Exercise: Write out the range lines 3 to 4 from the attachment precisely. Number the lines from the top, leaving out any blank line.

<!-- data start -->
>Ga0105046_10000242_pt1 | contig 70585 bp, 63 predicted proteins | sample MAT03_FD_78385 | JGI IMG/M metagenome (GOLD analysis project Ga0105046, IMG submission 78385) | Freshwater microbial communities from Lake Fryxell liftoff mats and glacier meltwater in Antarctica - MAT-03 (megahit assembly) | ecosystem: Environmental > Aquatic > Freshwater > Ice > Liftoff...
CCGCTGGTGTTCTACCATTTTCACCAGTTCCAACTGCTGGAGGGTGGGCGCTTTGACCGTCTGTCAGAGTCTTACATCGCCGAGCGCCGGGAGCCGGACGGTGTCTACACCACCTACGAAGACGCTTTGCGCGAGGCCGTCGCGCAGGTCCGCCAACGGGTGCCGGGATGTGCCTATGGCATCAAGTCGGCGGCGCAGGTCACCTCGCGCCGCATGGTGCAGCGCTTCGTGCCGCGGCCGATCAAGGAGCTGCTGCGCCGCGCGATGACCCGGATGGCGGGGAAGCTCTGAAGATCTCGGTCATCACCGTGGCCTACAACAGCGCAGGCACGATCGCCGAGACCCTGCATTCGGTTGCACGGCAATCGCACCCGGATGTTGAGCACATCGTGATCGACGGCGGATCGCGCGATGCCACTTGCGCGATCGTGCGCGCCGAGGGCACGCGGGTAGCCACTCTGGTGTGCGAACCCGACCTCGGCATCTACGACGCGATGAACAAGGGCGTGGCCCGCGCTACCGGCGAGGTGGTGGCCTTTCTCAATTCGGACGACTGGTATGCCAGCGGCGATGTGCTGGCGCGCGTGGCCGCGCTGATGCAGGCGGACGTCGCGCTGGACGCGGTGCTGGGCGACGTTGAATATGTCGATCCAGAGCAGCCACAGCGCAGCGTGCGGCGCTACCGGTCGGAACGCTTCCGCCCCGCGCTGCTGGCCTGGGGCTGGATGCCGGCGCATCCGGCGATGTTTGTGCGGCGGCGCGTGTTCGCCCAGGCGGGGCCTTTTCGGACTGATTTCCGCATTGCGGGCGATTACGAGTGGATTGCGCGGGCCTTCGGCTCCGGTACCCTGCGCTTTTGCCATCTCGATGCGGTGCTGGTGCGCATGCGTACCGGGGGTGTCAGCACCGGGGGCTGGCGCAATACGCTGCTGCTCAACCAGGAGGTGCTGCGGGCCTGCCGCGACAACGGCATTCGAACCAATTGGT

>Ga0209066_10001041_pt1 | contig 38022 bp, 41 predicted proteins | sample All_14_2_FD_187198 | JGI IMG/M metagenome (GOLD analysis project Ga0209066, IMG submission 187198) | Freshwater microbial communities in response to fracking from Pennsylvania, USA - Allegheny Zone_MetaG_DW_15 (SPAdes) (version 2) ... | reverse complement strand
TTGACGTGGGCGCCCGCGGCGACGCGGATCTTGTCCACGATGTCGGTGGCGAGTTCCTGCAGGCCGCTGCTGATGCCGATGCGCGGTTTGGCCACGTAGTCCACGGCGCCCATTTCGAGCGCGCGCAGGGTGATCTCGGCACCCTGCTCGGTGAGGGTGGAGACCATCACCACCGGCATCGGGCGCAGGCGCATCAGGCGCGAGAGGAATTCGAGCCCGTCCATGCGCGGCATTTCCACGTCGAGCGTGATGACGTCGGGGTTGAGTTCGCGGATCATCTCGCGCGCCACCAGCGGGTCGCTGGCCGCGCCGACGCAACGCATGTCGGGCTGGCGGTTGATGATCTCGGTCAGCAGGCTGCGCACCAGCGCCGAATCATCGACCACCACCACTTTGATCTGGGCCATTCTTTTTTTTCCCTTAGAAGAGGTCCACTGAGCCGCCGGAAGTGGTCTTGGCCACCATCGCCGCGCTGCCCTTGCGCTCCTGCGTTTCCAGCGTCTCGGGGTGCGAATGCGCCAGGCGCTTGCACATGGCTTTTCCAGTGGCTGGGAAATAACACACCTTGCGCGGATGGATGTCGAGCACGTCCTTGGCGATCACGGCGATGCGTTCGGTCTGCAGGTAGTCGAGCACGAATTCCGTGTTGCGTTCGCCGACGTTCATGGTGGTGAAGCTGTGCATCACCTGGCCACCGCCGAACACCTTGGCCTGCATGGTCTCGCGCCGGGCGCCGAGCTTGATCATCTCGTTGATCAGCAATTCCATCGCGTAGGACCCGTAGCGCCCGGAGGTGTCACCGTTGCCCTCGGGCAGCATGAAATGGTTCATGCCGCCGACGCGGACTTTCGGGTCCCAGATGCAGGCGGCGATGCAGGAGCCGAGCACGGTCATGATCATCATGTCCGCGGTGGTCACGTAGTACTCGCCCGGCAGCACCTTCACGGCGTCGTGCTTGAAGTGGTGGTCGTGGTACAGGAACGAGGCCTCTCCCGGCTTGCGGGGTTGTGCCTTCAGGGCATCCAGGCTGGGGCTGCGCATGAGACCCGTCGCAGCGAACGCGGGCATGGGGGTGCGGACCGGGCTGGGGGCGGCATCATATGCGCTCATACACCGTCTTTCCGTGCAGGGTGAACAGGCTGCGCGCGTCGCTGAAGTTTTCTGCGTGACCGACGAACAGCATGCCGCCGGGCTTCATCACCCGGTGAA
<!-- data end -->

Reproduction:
>Ga0209066_10001041_pt1 | contig 38022 bp, 41 predicted proteins | sample All_14_2_FD_187198 | JGI IMG/M metagenome (GOLD analysis project Ga0209066, IMG submission 187198) | Freshwater microbial communities in response to fracking from Pennsylvania, USA - Allegheny Zone_MetaG_DW_15 (SPAdes) (version 2) ... | reverse complement strand
TTGACGTGGGCGCCCGCGGCGACGCGGATCTTGTCCACGATGTCGGTGGCGAGTTCCTGCAGGCCGCTGCTGATGCCGATGCGCGGTTTGGCCACGTAGTCCACGGCGCCCATTTCGAGCGCGCGCAGGGTGATCTCGGCACCCTGCTCGGTGAGGGTGGAGACCATCACCACCGGCATCGGGCGCAGGCGCATCAGGCGCGAGAGGAATTCGAGCCCGTCCATGCGCGGCATTTCCACGTCGAGCGTGATGACGTCGGGGTTGAGTTCGCGGATCATCTCGCGCGCCACCAGCGGGTCGCTGGCCGCGCCGACGCAACGCATGTCGGGCTGGCGGTTGATGATCTCGGTCAGCAGGCTGCGCACCAGCGCCGAATCATCGACCACCACCACTTTGATCTGGGCCATTCTTTTTTTTCCCTTAGAAGAGGTCCACTGAGCCGCCGGAAGTGGTCTTGGCCACCATCGCCGCGCTGCCCTTGCGCTCCTGCGTTTCCAGCGTCTCGGGGTGCGAATGCGCCAGGCGCTTGCACATGGCTTTTCCAGTGGCTGGGAAATAACACACCTTGCGCGGATGGATGTCGAGCACGTCCTTGGCGATCACGGCGATGCGTTCGGTCTGCAGGTAGTCGAGCACGAATTCCGTGTTGCGTTCGCCGACGTTCATGGTGGTGAAGCTGTGCATCACCTGGCCACCGCCGAACACCTTGGCCTGCATGGTCTCGCGCCGGGCGCCGAGCTTGATCATCTCGTTGATCAGCAATTCCATCGCGTAGGACCCGTAGCGCCCGGAGGTGTCACCGTTGCCCTCGGGCAGCATGAAATGGTTCATGCCGCCGACGCGGACTTTCGGGTCCCAGATGCAGGCGGCGATGCAGGAGCCGAGCACGGTCATGATCATCATGTCCGCGGTGGTCACGTAGTACTCGCCCGGCAGCACCTTCACGGCGTCGTGCTTGAAGTGGTGGTCGTGGTACAGGAACGAGGCCTCTCCCGGCTTGCGGGGTTGTGCCTTCAGGGCATCCAGGCTGGGGCTGCGCATGAGACCCGTCGCAGCGAACGCGGGCATGGGGGTGCGGACCGGGCTGGGGGCGGCATCATATGCGCTCATACACCGTCTTTCCGTGCAGGGTGAACAGGCTGCGCGCGTCGCTGAAGTTTTCTGCGTGACCGACGAACAGCATGCCGCCGGGCTTCATCACCCGGTGAA